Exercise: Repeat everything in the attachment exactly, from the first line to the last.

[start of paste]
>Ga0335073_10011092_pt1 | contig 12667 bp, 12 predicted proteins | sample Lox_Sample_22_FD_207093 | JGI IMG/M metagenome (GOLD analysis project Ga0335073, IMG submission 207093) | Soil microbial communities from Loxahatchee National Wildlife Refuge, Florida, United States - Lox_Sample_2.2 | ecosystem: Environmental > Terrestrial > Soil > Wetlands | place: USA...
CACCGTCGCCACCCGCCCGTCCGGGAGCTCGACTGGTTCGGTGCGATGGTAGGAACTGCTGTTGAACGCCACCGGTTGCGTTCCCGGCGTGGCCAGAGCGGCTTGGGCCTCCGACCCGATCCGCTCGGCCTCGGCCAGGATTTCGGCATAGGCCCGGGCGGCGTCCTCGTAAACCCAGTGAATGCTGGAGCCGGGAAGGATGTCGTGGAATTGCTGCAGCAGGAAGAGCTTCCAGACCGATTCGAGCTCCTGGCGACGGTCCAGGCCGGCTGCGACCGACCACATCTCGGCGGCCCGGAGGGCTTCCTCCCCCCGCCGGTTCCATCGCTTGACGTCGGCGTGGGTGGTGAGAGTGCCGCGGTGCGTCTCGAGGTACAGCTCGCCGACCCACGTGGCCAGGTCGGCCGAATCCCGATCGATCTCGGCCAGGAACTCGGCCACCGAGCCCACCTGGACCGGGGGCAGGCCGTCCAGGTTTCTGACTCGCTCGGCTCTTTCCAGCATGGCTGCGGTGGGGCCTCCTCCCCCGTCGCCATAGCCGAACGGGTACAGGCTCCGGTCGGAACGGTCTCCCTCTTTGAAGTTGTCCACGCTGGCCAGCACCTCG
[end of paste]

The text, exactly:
>Ga0335073_10011092_pt1 | contig 12667 bp, 12 predicted proteins | sample Lox_Sample_22_FD_207093 | JGI IMG/M metagenome (GOLD analysis project Ga0335073, IMG submission 207093) | Soil microbial communities from Loxahatchee National Wildlife Refuge, Florida, United States - Lox_Sample_2.2 | ecosystem: Environmental > Terrestrial > Soil > Wetlands | place: USA...
CACCGTCGCCACCCGCCCGTCCGGGAGCTCGACTGGTTCGGTGCGATGGTAGGAACTGCTGTTGAACGCCACCGGTTGCGTTCCCGGCGTGGCCAGAGCGGCTTGGGCCTCCGACCCGATCCGCTCGGCCTCGGCCAGGATTTCGGCATAGGCCCGGGCGGCGTCCTCGTAAACCCAGTGAATGCTGGAGCCGGGAAGGATGTCGTGGAATTGCTGCAGCAGGAAGAGCTTCCAGACCGATTCGAGCTCCTGGCGACGGTCCAGGCCGGCTGCGACCGACCACATCTCGGCGGCCCGGAGGGCTTCCTCCCCCCGCCGGTTCCATCGCTTGACGTCGGCGTGGGTGGTGAGAGTGCCGCGGTGCGTCTCGAGGTACAGCTCGCCGACCCACGTGGCCAGGTCGGCCGAATCCCGATCGATCTCGGCCAGGAACTCGGCCACCGAGCCCACCTGGACCGGGGGCAGGCCGTCCAGGTTTCTGACTCGCTCGGCTCTTTCCAGCATGGCTGCGGTGGGGCCTCCTCCCCCGTCGCCATAGCCGAACGGGTACAGGCTCCGGTCGGAACGGTCTCCCTCTTTGAAGTTGTCCACGCTGGCCAGCACCTCG